Holidays in the Schools?

Posted January 26, 2015

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by Amy Lemieux, Director

I have always been opposed to celebrating holidays in schools for many reasons. I attended an elementary school where about 20% of the students were Jewish, yet we did Secret Santas every year, Santa came to our classroom, and we sang Christmas songs. Despite throwing in one dreidel song, it always felt wrong, though I was too young to articulate why.
Once I became an elementary teacher, my aversion to holidays in the schools intensified. I saw the students who felt left out because it wasn’t “their” holiday, the ones who couldn’t afford to buy an elaborate Halloween costume or give everyone in the class a goody bag full of candy to go with a mass-produced valentine. I resented the chaos and poor behavior each holiday created and felt powerless to prevent it, as holidays were celebrated school-wide. As an educator who regularly noted how far behind U.S. students were and how large the racial achievement gap was, taking many hours or even full days away from learning to celebrate holidays felt unproductive and trivial. Happily, my school’s new principal felt like I did and as quickly as she could, she changed our school’s approach to the holidays.
Why, then, do we celebrate holidays at All Seasons?
Celebrating the holidays at Inver Glen and All Seasons has changed my attitude entirely because we do it so differently! Here, celebrating feels natural and authentic because it is; it happens within the context of a community. With each celebration, we are able to tell the children, “These are things the grandmas and grandpas did when they were little.” The children dye eggs with the grandmas and grandpas and then the seniors hide the eggs for the children to find. We sing old songs the seniors grew up singing – holiday songs and many others. Our Halloween parade has a real audience. Our Mardi Gras parade, complete with floats designed on tricycles and real zydeco instruments, is only complete because we are doing it for someone else and spread such joy up and down the hallways as we pass out beads. Next month we will spend several days hand-making old fashioned valentines for the grandmas and grandpas who live in the memory care units. The children will carefully and painstakingly write the names of the seniors on the valentines and deliver them in person. Celebrating the holidays here has been a source of genuine pride and joy for everyone.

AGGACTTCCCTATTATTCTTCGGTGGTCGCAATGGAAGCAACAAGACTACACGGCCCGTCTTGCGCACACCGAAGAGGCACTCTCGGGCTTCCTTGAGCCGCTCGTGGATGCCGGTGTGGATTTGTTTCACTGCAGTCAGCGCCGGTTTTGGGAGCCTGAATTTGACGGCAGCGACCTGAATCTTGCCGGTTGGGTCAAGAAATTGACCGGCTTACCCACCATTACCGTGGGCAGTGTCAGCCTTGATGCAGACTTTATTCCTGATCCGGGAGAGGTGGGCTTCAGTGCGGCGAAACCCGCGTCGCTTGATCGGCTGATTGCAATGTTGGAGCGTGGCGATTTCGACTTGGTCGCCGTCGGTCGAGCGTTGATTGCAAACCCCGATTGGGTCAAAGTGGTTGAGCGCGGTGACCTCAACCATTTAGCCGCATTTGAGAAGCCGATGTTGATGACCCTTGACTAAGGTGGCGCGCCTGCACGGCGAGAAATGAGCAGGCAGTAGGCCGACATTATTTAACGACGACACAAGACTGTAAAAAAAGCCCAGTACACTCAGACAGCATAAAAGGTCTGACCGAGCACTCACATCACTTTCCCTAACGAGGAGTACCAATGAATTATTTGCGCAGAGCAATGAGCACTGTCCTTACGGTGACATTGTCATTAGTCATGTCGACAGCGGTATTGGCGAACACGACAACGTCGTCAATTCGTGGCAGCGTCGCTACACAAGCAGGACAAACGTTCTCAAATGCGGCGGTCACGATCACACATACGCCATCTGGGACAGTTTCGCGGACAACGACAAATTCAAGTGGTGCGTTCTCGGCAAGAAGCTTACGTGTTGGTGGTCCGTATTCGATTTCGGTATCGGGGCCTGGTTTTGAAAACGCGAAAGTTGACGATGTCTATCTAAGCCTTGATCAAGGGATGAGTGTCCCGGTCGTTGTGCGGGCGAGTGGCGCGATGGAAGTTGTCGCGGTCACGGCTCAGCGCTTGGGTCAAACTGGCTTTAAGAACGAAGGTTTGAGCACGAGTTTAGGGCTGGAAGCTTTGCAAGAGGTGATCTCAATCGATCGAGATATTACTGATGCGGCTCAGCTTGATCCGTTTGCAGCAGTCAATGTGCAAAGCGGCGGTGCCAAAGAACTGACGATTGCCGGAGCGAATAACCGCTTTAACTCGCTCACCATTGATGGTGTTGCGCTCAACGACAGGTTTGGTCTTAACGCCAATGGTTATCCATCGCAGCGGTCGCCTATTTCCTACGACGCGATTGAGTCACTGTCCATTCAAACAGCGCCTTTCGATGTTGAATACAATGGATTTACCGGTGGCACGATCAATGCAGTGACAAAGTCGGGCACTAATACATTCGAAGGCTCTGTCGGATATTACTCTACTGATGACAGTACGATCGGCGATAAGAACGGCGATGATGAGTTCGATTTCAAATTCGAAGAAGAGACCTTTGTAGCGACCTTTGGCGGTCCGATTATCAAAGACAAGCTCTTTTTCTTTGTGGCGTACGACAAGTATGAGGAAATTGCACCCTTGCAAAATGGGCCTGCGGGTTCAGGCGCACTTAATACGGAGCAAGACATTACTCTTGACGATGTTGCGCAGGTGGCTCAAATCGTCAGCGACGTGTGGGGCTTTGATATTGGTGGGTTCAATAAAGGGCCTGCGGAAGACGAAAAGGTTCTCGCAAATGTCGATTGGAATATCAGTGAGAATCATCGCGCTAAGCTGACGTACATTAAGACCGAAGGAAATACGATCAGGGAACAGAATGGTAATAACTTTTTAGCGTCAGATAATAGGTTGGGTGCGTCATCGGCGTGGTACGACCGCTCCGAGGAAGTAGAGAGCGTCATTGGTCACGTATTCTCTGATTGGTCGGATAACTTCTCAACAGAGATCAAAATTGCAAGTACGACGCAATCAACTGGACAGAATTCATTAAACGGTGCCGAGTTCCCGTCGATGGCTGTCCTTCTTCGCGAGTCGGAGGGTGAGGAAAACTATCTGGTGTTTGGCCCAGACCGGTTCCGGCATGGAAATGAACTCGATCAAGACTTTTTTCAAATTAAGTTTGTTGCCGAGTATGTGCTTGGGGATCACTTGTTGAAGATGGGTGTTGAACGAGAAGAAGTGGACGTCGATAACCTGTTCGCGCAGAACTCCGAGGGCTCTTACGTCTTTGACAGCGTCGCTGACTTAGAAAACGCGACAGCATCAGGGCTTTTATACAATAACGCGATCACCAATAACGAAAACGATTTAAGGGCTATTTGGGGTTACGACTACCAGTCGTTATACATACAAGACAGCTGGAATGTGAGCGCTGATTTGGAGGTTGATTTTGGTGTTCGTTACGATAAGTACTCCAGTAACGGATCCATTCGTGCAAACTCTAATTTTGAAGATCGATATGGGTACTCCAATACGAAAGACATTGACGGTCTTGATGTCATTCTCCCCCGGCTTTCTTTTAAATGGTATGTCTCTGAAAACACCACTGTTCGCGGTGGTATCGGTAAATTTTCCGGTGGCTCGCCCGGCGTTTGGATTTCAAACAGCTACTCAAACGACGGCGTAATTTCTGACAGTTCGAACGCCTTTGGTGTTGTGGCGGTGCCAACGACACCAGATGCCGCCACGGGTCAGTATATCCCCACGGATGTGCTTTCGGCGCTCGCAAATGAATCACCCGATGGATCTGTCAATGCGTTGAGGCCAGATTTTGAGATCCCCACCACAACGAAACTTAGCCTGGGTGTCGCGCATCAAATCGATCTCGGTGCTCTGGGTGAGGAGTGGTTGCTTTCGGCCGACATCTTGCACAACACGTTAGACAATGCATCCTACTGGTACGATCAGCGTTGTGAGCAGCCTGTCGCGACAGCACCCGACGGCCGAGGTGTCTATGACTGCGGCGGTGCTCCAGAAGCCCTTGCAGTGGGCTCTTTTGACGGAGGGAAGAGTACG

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Small Things

Posted January 9, 2015


Sometimes it is small things that make the difference—in one case, to empower a teacher and extend a child’s learning. We adults tend to think we need to fix things, solve problems, smooth the path–and these actions must be BIG and RIGHT. In reality, most adults and children do a better job of charting their own courses than we understand.
Today, a few brief, encouraging conversations resulted in a teacher taking on increased responsibility to implement a series of activities for her students. She tapped into her interest in art to research best practices for art curricula for toddlers. The first activity was a smashing success!
One of the young artists announced he was “done” after a couple minutes. He’s a child who’s uncomfortable getting messy, had gotten paint on his hands, and was more interested in washing them off than continuing to paint. A teacher encouraged him to return, and painted alongside him, talking about the colors they were using. Their colors mixed together to create more colors, and they experimented with using their fingers and hands over the intriguing bubble wrap surface, even popping the bubbles as they went. The child was happily engaged, exploring the effects of the paint and the tools of brush and finger and hand. It only took a few seconds of the teacher’s interested company to deepen the satisfaction of the experience. Everyone was happy.

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